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16 killed, executions reported in Syria

Syrian security forces fired on thousands of protesters Friday across the country, killing a teenage boy and at least 15 other civilians as accounts emerged of more indiscriminate killing and summary executions by the autocratic regime of President Bashar Assad, activists said.

"What is our guilt? We just demanded freedom and democracy nothing else," said Mohamed, 27, who spoke to The Associated Press from a refugee camp in neighboring Turkey where nearly 10,000 Syrians have fled.

Mohamed, who asked to be identified only by his first name for fear of reprisals, and other refugees offered harrowing accounts of the regime's bombardment.

"I saw people who were beheaded with machine-gun fire from helicopters" and a man tortured to death when security forces poured acid on his body, he said.

He said a sugar factory in Jisr al-Shughour was turned into a jail where they "hold quick trials and execute anyone who they believe participated in protests."

Jisr al-Shughour was spinning out of government control before the military recaptured it last Sunday.

Meanwhile, a French official said the European Union was preparing new, expanded sanctions that would target "economic entities" in Syria.

France, Britain, Germany and Portugal are also sponsoring a draft resolution at the U.N. Security Council to condemn Syria. They say they have the votes needed to pass it but want more support.

Syria's foreign minister, Walid al-Moualem, told the Security Council in a letter circulated Friday that the proposed resolution is based on erroneous information and would intrude in Syria's internal affairs.

The resolution, he added, would help the "extremists and terrorists" whom he blamed for the country's violence.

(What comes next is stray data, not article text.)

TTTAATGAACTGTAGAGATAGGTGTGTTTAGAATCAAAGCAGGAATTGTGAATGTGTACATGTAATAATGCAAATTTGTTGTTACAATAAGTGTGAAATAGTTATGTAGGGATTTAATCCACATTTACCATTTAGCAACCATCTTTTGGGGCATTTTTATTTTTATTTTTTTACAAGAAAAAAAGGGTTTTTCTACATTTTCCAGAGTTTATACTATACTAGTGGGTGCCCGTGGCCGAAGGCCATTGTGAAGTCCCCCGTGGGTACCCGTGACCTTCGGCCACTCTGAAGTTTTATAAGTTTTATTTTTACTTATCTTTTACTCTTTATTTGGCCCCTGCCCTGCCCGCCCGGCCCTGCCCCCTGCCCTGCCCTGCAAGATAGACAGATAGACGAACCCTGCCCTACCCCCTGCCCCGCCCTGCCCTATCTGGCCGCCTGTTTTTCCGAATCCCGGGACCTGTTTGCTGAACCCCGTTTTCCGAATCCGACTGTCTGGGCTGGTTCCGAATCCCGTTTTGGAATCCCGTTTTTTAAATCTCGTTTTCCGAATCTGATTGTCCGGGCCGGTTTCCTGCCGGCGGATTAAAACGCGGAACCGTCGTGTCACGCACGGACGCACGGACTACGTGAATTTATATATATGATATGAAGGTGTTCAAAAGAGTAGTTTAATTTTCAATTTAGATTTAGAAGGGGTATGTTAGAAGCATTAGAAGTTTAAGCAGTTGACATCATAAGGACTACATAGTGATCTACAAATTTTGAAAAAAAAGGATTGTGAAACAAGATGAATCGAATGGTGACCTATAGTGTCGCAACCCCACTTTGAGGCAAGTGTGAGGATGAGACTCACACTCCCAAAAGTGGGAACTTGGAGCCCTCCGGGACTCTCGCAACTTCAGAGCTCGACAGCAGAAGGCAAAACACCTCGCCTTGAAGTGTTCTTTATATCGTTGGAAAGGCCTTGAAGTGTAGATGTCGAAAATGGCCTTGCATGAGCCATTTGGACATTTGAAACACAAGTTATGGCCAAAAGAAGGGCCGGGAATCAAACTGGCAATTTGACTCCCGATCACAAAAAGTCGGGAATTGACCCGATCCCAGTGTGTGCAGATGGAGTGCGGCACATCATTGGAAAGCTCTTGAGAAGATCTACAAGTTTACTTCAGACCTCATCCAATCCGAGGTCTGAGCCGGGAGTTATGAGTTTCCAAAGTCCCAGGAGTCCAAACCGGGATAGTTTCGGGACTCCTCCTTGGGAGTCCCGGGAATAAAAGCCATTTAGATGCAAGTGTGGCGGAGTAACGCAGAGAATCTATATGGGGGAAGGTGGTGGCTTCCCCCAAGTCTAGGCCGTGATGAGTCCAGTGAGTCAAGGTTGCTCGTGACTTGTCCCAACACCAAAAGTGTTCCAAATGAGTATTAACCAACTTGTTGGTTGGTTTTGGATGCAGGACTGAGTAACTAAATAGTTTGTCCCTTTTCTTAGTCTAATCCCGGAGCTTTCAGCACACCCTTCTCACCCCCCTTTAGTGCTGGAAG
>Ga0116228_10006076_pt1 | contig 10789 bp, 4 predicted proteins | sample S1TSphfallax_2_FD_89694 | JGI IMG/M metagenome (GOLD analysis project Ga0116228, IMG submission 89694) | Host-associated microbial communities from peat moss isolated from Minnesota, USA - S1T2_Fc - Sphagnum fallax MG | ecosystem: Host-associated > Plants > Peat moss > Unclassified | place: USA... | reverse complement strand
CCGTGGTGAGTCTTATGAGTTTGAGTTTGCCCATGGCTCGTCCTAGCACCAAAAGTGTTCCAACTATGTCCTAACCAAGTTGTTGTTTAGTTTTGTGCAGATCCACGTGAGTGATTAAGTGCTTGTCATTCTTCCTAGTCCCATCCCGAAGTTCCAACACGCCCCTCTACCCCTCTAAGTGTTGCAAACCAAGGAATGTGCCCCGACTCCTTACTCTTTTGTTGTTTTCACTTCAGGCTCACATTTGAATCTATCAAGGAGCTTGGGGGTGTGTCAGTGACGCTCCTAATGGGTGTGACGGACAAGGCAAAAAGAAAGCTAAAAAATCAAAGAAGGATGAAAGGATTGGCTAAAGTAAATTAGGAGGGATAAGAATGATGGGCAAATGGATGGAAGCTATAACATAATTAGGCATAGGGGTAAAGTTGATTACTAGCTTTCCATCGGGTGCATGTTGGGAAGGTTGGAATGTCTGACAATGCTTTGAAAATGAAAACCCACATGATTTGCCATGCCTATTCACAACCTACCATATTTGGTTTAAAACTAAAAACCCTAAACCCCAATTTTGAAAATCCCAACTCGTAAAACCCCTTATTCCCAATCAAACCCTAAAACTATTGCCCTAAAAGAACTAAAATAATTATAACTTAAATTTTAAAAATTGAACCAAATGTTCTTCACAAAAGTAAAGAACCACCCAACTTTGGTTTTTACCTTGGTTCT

In Yemen, officials said President Ali Abdullah Saleh plans to return home within days after treatment in Saudi Arabia for serious injuries he suffered June 3 in an attack on his palace. Hundreds of thousands of his opponents rallied in the streets Friday to say he would not be welcome back.

In his absence, Yemen's opposition parties have sought to persuade the ruling party to join them in a transitional leadership that would effectively shut out Saleh, who has resisted tremendous pressure at home and abroad to step down.

But loyalists have insisted the president will return and resume his duties, and Saleh's powerful son Ahmed, who commands some of the country's best trained military forces, has remained behind in Yemen to help maintain his father's hold.

In Morocco, King Mohammed VI announced a series of constitutional reforms that he said will turn the North African country into a constitutional monarchy.

The new constitution will be put to a referendum on July 1.

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